We’ve spent some time of late writing about Rubio Monocoat and are becoming somewhat knowledgeable about it through both research and use. It’s a product we like, notwithstanding its expense, and have had a good experience with it on workpieces.
Today’s topic, using it over epoxy, is an interesting one, and you might think the answer is easy. After all, Rubio Monocoat is for finishing wood surfaces and might cloud up a colored epoxy. Let’s see, though, if that’s true.
In This Article
What is Rubio Monocoat?
Rubio Monocoat is a hard-wax and oil wood finish that sheens out in satin or matte. It penetrates deeply into virtually all wood species, bonding at the molecular level, and offers protection to wood from heat, water, and wear & tear.
It is used on furniture and flooring and is durable enough to stand up to use and abuse. Unlike polyurethane, which forms a film of protection, Rubio Monocoat goes deep into the wood.
On most woods, a single application is sufficient, the exception being some softwoods. Because softwoods are generally more porous and will absorb more, a second coat ensures that all of the wood surfaces has been treated.
It’s unique molecular bonding also obviates the need for a top coat. Rubio does offer a topcoat product for use with Monocoat Oil, it is not absolutely necessary. And if it is a sheen you’re after (like the sheen you can get with a polyurethane finish), a buffing after application can help you with that.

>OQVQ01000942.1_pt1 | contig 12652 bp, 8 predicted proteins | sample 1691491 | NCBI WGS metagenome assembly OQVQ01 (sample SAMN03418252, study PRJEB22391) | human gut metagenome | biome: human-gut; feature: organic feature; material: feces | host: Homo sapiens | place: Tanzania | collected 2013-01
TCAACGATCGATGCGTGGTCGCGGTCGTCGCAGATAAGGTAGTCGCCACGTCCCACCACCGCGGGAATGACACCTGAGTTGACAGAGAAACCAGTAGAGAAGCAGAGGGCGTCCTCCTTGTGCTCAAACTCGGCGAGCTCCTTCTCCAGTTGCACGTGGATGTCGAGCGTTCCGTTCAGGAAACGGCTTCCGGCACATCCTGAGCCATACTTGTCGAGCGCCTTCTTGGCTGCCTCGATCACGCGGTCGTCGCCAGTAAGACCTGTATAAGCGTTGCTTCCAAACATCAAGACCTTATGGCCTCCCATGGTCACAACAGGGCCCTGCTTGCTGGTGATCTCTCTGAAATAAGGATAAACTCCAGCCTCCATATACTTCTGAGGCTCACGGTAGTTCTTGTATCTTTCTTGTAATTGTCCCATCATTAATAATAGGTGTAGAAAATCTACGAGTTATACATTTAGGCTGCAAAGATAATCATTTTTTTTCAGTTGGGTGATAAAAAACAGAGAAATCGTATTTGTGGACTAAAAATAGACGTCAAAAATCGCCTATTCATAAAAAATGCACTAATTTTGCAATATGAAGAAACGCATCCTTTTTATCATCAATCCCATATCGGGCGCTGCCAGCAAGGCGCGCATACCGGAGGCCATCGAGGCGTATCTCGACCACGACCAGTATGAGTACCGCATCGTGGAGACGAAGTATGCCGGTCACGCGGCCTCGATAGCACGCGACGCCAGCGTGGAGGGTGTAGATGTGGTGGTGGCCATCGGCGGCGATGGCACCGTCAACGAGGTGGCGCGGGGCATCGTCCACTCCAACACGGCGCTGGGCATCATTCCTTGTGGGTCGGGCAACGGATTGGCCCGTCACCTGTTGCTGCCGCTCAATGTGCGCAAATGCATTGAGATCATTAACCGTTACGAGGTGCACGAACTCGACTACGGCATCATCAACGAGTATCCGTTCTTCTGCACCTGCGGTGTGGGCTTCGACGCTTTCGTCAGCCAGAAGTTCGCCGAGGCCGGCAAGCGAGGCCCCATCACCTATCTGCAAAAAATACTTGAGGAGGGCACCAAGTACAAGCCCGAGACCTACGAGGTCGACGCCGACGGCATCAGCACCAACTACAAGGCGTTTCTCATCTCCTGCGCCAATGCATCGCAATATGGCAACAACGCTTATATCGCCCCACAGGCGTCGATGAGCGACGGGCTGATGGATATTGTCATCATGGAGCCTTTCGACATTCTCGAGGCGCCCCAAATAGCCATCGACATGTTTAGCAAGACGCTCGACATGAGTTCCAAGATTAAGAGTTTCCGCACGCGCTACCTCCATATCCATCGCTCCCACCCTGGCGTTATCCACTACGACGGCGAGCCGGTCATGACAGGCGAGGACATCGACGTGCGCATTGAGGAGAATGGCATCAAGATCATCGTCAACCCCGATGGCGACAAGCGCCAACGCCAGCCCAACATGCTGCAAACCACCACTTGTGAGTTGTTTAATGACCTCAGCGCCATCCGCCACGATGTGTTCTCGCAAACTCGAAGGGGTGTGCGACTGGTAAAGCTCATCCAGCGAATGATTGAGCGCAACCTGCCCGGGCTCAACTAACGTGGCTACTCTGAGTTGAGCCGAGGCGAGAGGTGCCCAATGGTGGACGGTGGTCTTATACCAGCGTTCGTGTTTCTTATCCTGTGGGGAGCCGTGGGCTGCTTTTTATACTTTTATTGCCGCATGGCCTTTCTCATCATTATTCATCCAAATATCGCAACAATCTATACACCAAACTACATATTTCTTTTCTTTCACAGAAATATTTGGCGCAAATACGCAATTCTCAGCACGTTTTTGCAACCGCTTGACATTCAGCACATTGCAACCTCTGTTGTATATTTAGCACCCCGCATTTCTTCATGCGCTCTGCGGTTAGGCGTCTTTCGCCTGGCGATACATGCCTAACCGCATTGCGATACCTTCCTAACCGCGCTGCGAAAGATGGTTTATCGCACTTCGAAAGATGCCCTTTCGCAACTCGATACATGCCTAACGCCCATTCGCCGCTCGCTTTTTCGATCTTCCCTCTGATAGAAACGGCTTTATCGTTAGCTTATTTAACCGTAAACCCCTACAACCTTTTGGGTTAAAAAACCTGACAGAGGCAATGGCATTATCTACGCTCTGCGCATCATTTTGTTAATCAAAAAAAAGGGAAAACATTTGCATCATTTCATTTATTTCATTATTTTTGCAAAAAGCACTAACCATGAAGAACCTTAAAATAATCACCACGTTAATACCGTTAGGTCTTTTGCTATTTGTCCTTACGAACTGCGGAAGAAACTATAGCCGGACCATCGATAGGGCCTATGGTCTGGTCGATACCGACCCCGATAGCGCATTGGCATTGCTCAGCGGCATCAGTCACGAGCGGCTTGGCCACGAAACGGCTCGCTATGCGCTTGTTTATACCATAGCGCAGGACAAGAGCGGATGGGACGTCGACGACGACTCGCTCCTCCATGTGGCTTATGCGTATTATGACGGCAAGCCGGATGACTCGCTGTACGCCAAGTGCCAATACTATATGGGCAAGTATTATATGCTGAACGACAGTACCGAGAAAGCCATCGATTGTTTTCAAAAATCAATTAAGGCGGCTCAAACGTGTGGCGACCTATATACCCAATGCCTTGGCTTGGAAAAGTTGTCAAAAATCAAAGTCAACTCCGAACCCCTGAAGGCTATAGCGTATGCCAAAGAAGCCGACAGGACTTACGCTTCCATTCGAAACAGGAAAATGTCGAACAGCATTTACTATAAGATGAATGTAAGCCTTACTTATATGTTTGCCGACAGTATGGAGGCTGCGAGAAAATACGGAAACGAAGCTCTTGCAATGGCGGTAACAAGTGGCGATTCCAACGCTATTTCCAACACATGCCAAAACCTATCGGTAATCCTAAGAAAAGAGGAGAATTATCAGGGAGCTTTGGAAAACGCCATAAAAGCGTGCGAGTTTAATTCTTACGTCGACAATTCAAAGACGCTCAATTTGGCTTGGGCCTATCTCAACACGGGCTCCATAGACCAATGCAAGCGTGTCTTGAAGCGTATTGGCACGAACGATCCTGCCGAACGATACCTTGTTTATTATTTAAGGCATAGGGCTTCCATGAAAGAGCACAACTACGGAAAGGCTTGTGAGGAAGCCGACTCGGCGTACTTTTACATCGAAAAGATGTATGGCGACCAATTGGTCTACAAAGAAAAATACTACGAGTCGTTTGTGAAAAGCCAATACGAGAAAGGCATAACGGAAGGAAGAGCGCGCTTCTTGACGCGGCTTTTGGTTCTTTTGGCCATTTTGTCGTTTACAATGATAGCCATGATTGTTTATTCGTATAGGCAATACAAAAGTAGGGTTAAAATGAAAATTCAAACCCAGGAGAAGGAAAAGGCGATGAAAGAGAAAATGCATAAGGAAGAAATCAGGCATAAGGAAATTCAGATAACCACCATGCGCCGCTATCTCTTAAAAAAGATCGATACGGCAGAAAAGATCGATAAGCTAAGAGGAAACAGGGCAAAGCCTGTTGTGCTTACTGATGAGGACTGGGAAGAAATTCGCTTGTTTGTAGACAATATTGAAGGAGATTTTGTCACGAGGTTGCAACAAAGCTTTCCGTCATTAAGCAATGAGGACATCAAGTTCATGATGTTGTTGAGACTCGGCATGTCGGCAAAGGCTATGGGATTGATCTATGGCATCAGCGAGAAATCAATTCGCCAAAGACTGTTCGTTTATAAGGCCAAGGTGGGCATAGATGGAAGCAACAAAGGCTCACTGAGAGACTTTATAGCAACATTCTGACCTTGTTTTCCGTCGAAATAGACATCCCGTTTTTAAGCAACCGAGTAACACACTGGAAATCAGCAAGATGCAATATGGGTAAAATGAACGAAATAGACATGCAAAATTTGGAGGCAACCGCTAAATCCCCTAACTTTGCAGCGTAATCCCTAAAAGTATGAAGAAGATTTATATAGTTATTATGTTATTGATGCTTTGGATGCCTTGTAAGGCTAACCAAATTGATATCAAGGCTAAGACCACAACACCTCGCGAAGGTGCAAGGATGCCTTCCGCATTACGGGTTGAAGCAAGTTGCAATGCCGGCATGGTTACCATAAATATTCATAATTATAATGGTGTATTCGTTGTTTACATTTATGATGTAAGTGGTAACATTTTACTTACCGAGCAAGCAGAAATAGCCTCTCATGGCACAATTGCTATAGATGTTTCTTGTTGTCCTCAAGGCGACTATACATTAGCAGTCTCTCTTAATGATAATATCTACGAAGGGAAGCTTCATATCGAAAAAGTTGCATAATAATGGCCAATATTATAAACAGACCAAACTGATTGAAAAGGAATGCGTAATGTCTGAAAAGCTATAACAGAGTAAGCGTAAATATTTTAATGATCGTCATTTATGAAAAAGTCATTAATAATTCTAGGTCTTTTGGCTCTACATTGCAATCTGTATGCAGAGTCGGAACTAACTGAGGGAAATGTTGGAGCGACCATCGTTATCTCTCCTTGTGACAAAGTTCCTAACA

It’s very durable, and because it penetrates deeply into the wood, it will not chip, flake, blister, or peel. In the event of any damage to the wood, it’s an easy finish fix – simply sand and retreat the damaged area, and it’s back to appearing new.
How To Apply Rubio Monocoat Oil
Rubio Monocoat comes in a two-can pack – the larger can is the hard-wax oil, and the smaller can is the accelerator that speeds up the drying and curing process. You mix the two in a 3 parts oil to 1-part accelerator ratio, give it a good stir, and it’s ready. Rubio Monocoat is a bit pricey, so you’ll want to mix only enough for the job at hand.
The wood surface prep is the same as for all other finishes. Sanding it smooth up to 150-grit paper, according to Rubio, is enough – the surface pores will still be open and available to receive and absorb the oil.
Some experienced woodworkers will up the grit to 180 for a finer smooth surface, and others even higher. If that is the degree of smoothness you want for your workpiece, you’ll want to leave the application on the surface a little longer than recommended, so it has plenty of time to penetrate deeply.
Because Rubio Monocoat bonds at the wood’s molecular level, and because sawdust is wood molecules, you want to be extra clean in preparing your workpiece before application, or it will bond with the sawdust and create something of a mess. After a good vacuuming and wiping of the wood surface, mineral spirits should be used for that extra degree of cleanliness.
Rubio does sell a cleaner, but it’s expensive and smells an awful lot like mineral spirits. Since mineral spirits are cheaper and work just as well, you might consider saving the money. After all, Rubio Monocoat is already a bit expensive, even though a little goes a long way, and it requires just a single coat.